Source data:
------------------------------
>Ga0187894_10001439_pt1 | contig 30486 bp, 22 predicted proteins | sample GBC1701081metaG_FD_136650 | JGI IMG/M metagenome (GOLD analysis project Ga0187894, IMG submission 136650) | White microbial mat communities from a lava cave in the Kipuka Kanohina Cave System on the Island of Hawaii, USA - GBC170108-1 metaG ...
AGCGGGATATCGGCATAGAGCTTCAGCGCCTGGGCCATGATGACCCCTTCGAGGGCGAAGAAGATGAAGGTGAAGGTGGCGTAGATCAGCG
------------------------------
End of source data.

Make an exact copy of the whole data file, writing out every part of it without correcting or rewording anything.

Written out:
>Ga0187894_10001439_pt1 | contig 30486 bp, 22 predicted proteins | sample GBC1701081metaG_FD_136650 | JGI IMG/M metagenome (GOLD analysis project Ga0187894, IMG submission 136650) | White microbial mat communities from a lava cave in the Kipuka Kanohina Cave System on the Island of Hawaii, USA - GBC170108-1 metaG ...
AGCGGGATATCGGCATAGAGCTTCAGCGCCTGGGCCATGATGACCCCTTCGAGGGCGAAGAAGATGAAGGTGAAGGTGGCGTAGATCAGCG